Shaima Ghafoor, is the regional director of campaign group Girls in Tech for the Middle East Reuters

The United Arab Emirates has grabbed headlines for its big buildings, flash cars and excessive luxuries.

But beyond the excess, there are a group of women breaking into science, technology, engineering and mathematics (Stem) related careers and outperforming their male counterparts.

The phenomenon was recently picked up by the Economist Intelligence Unit, which revealed that the country is making serious progress in gender equality in Stem fields.

Separately, a study from consultant Booz Allen estimates that, if the UAE follows the pattern of Greece, Ireland and Spain (where female participation in Stem careers grew by 15-20% over three decades), this could lead to an increase in productivity and consumption that would boost GDP by 12%.

In light of the research, IBTimes UK decided to profile three women working in the UAE who are helping reverse the country's gender gap.

Name: Shaima Ghafoor

Occupation: Regional Director Girls in Tech - Middle East

As a young woman in Kuwait, Ghafoor was expected to "go to college in the country, return and then get married". But, unlike her peers, Ghafoor has been "very techie" since she was a youngster.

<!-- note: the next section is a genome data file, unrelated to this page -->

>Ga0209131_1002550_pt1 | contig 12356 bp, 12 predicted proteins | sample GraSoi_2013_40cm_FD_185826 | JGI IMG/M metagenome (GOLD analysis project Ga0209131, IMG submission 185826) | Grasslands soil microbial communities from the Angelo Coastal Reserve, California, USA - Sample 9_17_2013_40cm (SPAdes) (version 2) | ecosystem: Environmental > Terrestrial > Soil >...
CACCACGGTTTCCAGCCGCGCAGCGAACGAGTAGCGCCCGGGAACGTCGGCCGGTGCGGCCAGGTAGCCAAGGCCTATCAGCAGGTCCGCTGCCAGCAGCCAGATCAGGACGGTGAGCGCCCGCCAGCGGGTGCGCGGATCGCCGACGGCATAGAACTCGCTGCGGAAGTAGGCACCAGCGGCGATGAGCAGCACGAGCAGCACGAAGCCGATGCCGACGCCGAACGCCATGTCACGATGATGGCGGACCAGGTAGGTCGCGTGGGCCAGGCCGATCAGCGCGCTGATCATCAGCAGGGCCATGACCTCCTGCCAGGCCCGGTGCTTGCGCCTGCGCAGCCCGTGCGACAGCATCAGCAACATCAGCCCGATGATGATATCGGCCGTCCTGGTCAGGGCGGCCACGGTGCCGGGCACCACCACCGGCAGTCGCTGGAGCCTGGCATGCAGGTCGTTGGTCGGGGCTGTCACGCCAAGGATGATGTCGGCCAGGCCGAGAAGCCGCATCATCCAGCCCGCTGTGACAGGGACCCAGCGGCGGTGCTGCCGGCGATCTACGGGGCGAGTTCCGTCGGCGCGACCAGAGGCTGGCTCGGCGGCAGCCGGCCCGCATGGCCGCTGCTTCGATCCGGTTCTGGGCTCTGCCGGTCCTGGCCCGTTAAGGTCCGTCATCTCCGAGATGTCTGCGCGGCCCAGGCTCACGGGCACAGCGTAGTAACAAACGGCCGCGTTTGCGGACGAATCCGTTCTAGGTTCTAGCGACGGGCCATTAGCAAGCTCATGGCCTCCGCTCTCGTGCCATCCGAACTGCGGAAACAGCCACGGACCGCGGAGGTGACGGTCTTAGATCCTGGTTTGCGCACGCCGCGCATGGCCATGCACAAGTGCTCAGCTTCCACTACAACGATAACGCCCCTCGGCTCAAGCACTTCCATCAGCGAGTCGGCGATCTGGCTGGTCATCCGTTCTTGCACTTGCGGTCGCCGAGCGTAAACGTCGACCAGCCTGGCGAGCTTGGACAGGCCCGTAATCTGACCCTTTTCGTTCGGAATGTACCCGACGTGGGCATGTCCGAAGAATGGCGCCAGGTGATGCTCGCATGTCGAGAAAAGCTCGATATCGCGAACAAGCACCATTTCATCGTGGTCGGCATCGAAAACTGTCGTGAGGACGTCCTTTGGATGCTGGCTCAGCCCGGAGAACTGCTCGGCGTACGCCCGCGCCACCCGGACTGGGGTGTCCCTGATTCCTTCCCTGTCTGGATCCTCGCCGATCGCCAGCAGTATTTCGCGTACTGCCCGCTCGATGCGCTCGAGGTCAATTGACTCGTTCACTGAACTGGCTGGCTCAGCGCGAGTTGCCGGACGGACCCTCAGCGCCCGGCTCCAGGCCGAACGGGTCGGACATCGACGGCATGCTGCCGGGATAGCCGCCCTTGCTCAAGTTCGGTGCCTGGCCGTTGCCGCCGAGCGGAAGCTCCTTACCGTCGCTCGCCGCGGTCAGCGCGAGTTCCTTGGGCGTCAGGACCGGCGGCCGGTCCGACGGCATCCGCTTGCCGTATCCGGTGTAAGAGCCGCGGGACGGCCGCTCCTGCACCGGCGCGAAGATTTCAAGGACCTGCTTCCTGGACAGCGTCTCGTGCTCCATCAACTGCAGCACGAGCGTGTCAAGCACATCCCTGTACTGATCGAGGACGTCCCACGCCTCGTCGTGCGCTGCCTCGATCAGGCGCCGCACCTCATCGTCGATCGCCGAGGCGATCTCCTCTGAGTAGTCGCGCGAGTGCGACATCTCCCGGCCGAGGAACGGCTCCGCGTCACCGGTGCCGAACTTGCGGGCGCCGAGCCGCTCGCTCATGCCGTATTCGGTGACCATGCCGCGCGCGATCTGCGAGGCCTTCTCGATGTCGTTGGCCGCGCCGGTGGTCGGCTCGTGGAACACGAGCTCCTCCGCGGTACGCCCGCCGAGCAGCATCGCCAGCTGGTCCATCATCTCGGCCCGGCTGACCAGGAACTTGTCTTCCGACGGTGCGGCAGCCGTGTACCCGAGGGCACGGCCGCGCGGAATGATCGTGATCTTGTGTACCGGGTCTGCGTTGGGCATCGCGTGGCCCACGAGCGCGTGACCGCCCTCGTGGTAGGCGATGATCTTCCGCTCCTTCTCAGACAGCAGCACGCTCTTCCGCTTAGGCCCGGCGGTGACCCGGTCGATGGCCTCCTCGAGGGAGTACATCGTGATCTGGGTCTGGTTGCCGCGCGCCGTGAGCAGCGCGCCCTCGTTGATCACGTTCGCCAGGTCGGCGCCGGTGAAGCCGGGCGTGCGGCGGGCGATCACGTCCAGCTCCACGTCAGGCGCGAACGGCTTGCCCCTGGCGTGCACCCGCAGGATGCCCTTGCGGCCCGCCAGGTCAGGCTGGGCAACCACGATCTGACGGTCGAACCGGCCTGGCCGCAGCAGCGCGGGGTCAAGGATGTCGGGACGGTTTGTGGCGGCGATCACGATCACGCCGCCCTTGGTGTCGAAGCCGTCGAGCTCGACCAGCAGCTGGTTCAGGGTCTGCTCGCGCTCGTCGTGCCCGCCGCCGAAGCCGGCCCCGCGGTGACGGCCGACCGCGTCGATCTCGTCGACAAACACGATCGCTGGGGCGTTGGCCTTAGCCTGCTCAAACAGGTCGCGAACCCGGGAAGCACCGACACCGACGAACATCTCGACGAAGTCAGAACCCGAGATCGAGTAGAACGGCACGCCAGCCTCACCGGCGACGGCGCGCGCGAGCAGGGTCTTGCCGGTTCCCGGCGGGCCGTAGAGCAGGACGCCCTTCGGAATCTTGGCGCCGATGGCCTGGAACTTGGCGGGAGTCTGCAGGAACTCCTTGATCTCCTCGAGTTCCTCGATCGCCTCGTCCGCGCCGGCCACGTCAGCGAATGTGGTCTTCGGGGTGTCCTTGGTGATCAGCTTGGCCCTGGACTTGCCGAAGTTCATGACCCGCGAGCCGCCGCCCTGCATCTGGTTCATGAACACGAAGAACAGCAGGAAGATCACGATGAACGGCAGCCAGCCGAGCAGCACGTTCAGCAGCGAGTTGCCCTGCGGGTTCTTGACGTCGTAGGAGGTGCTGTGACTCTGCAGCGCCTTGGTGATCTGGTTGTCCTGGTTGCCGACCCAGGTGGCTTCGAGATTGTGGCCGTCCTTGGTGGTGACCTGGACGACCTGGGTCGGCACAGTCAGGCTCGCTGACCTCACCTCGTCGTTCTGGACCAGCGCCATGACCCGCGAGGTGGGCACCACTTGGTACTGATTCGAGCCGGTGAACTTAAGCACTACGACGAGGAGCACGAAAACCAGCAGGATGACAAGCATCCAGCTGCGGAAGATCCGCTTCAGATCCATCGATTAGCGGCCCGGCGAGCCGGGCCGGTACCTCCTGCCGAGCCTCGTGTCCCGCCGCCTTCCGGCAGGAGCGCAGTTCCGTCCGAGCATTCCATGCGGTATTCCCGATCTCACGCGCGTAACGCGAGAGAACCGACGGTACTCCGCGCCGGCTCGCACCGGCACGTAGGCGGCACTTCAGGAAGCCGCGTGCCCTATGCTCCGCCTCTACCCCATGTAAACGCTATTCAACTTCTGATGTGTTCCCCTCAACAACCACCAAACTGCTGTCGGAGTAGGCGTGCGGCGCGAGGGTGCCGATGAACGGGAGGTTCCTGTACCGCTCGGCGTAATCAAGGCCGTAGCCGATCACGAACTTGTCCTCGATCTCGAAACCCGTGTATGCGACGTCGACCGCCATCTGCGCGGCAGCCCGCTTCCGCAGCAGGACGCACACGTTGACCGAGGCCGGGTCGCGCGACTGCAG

A lot of her friends would spend their savings at one of Kuwait's shopping centres, but Ghafoor saved her money to buy the latest and greatest devices.

Ghafoor even had her own, all be it illegitimate, start-up at the age of 14. She copied and sold music off the controversial music sharing service Napster. [There was no law in place at the time that deemed it illegal].

The self-described techie claims that at the time she did not realise the ever-expanding enterprise was illegal. But the business saw her invest the money back into the black market company, helping boost productivity.

Ghafoor even expanded into copying movies until Napster was shutdown. Despite the clandestine operation, Ghafoor says she learnt some essential business skills such as marketing and logistics from the experience.


Ghafoor says as a Kuwaiti woman she was not expected to go abroad to college or pursue her "own dreams". But she says she was lucky to have a "very supportive" immediate family, who have backed her throughout her career.

"They knew that Kuwait is a very small market and it wouldn't be able to meet my career aspirations," Ghafoor explains. "Society, of course, condones the fact that I'm not married or living in Kuwait – this is part of the constant challenges I face."